Drawing on discursive institutionalism (Schmidt, 2015) and organizational and institutional  theory (Coburn, 2004), this paper focuses on the central educational policy messages from transnational and national policy arenas and their recontextualization on a municipal and school level with Sweden as an example. To capture the links between macro, meso and micro arenas, key policy “messages” from the macro policy arena can be examined regarding in what ways, and to what extent, these messages are adopted or rejected by actors on the municipal and school arenas (Coburn, 2015; Höstfält et al. 2017). For exploring the ‘governing by discourse’, coordinative and communicative discourses are identified, as well as background and foreground ideas (Schmidt 2015). The study builds on interviews with 18 teachers teaching in grade 6 and 9 in different municipalities and schools, and 12 superintendents in charge of compulsory school as well as 12 chairmen of political committees responsible for compulsory school at municipal level. The interviews are analysed in relation to in what ways the actors assimilate or reject the policy messages and to what extent they use deliberative or coordinative discourses to form their understanding of the curriculum reform. 

     

  • 9.
    Bergh, Andreas
    et al.
    Örebro University, Sweden.
    Wahlström, Ninni
    Linnaeus University, Faculty of Social Sciences, Department of Education.
    Conflicting goals of educational action: a study of teacher agency from a transactional realism perspective2018In: Curriculum Journal, ISSN 0958-5176, E-ISSN 1469-3704, Vol. 29, no 1, p. 134-149Article in journal (Refereed)
    Abstract [en]

    This study focuses on the different ways in which teachers relatetheir situational agency and professional assignment to the nationalcurriculum content and curriculum dilemmas. It builds theoreticallyon transactional realism and empirically on analyses of interviewswith teachers, exploring the nature of teacher agency during theenactment of a new Swedish curriculum reform. To uphold a dualperspective of teachers’ relation to the curriculum as bothcollectively and individually experienced and as both an ideal andrealistic–practical relation, we term the future as ‘projectiveexperiences’, the presence as ‘practical-evaluative experiences’ andthe past ‘iterational experiences’ in relation to agency. Especially,we are interested in the ‘what’ in the curriculum – what theteachers find intriguing, important or impossible and what affectshow they relate to the curriculum as part of the multidimensionalstructures influencing their agency. This approach reveals that thecrucial issue of teacher agency is related to the policy discourse onknowledge and equity as standards and the uniformity ofassessment and its pedagogical consequences.

  • 10.
    Dvorak, Dominik
    et al.
    Charles University, Czech Republic.
    Wahlström, Ninni
    Linnaeus University, Faculty of Social Sciences, Department of Education and Teacher's Practice.
    Vogt, Bettina
    Linnaeus University, Faculty of Social Sciences, Department of Education and Teacher's Practice.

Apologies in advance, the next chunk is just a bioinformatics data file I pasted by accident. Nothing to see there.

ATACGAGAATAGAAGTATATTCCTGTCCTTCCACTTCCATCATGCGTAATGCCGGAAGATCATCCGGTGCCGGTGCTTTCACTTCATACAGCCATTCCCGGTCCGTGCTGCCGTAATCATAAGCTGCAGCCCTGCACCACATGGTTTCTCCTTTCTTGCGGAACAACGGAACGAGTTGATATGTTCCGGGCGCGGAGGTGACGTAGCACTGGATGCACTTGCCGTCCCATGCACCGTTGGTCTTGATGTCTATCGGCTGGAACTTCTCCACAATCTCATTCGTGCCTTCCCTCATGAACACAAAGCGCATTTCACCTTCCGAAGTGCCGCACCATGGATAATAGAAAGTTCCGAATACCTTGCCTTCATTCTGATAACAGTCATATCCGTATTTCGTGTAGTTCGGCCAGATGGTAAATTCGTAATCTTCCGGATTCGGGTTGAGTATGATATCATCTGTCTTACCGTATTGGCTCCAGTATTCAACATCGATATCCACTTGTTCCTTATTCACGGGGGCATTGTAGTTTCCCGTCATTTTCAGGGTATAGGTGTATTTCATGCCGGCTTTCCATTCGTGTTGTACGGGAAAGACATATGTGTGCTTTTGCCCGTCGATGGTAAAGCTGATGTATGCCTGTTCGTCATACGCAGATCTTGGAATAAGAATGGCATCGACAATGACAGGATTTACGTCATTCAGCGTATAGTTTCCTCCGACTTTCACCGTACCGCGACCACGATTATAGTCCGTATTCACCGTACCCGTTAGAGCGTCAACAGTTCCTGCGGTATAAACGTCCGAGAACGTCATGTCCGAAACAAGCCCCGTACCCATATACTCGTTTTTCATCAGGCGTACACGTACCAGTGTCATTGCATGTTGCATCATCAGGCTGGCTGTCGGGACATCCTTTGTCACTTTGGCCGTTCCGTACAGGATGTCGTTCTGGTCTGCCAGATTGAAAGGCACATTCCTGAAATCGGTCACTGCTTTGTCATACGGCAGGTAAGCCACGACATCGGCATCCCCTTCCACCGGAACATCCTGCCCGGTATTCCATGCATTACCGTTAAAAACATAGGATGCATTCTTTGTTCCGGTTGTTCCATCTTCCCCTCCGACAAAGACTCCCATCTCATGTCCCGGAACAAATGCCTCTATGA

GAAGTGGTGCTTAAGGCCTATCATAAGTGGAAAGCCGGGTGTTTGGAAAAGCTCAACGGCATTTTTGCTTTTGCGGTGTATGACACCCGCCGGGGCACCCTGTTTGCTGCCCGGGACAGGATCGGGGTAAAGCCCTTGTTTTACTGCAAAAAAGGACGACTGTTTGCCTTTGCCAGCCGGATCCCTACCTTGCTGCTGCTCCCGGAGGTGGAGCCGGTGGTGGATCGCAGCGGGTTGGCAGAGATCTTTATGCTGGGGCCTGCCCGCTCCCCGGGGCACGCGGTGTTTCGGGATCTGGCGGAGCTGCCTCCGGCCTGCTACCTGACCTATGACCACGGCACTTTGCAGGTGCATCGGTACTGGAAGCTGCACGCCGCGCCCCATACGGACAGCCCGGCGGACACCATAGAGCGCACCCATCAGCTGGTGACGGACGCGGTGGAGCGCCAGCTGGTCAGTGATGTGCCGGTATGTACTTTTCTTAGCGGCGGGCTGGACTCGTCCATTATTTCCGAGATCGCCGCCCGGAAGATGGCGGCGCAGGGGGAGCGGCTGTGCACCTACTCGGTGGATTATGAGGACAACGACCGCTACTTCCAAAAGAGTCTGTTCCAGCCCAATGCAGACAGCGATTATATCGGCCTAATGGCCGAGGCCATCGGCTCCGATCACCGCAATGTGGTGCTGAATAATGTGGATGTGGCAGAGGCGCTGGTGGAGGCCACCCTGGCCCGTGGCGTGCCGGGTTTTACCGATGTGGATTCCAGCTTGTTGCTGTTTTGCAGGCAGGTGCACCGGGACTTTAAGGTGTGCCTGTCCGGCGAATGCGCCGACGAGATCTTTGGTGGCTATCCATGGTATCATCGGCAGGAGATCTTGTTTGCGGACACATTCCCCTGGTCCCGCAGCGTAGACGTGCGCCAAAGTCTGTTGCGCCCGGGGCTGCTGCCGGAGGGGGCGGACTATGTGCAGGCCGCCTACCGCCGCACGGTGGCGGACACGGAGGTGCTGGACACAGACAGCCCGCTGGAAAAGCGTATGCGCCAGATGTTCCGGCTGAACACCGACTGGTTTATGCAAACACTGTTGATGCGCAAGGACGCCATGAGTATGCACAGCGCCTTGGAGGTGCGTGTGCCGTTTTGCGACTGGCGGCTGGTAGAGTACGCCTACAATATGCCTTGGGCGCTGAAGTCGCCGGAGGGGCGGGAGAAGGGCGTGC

Dempsey, Majella
    Maynooth University, Ireland.
    O'Neill, Natalie
    Maynooth University, Ireland.
    Pieters, Maarten
    SLO, Netherlands.
    Lingard, Robert
    Australian Catholic University, Australia.
    Adolfsson, Carl-Henrik
    Linnaeus University, Faculty of Social Sciences, Department of Education and Teacher's Practice.
    Nieveen, Nienke
    SLO, Netherlands.
    Curriculum Making and Subject Traditions: Curriculum Reforms in Social Studies and Physics and the Concept of Knowledge2019In: Presented at ECER 2019, 2019Conference paper (Refereed)
    Abstract [en]

    In Sweden, a knowledge debate was initiated in the early 1990s through the official report School for Bildung (SOU 1992:94). The purpose of the report was two-fold: to widen the concept of knowledge from a one-sided cognitive meaning and to offer ‘new’ concepts of knowledge adapted to a performance model (Bernstein 2000) of school curriculum. Since this official investigation in the early 1990s, a new grading system and a standards-based and subject-based model of curriculum with prescribed ‘knowledge requirements’, have been implemented, but the knowledge base in the first part of the curriculum has remained the same. Two overarching issues are addressed in this paper: i) The transnational influence on educational knowledge concepts and ii) the transnational influence on curriculum structure resulting in standards-based curriculum. Both aspects are explored in relation to the implications for the subject of social science (civics). Thus, we especially examine what education is for (Biesta 2011) in social science, as it is expressed within the Swedish framework of curriculum. The purpose of this paper is to analyse the Swedish ‘hybrid’ curriculum, composed of a content- and subject based idea on the one hand and an idea of a result-focused, ability-centered curriculum on the other hand, in relation to social science. In the study, the following research questions, focused on curriculum making, are explored: How is knowledge in civics expressed in the Swedish curricula for compulsory and upper secondary school? What are the implications of transnational influences of the concepts of standards and competences for the subject of civics? Theoretical framework and method In the theoretical framework, we draw on Bernstein’s (2000) two pedagogical models, as well as his understanding of horizontal and vertical knowledge in order to relate the Swedish curricula Lgr 11 (compulsory school) and Lgy 11 (upper secondary school) to a theoretical model of curriculum. Following Deng & Luke (2008), we explore the character of the knowledge concept in the school subject of civics. The dominating knowledge discourse is related to a typology of civics (Barr; Barth & Shermis 1977; Englund 1997; Wahlström 2014). We specifically discuss the assessment practice and its consequences for how the knowledge in the subject is understood (Adolfsson 2018, Vogt 2017). In the analysis, we illustrate the subject tradition of social sciences in Sweden, as representative for the Nordic countries, as well as the subject’s current dilemmas in a standards-based curriculum.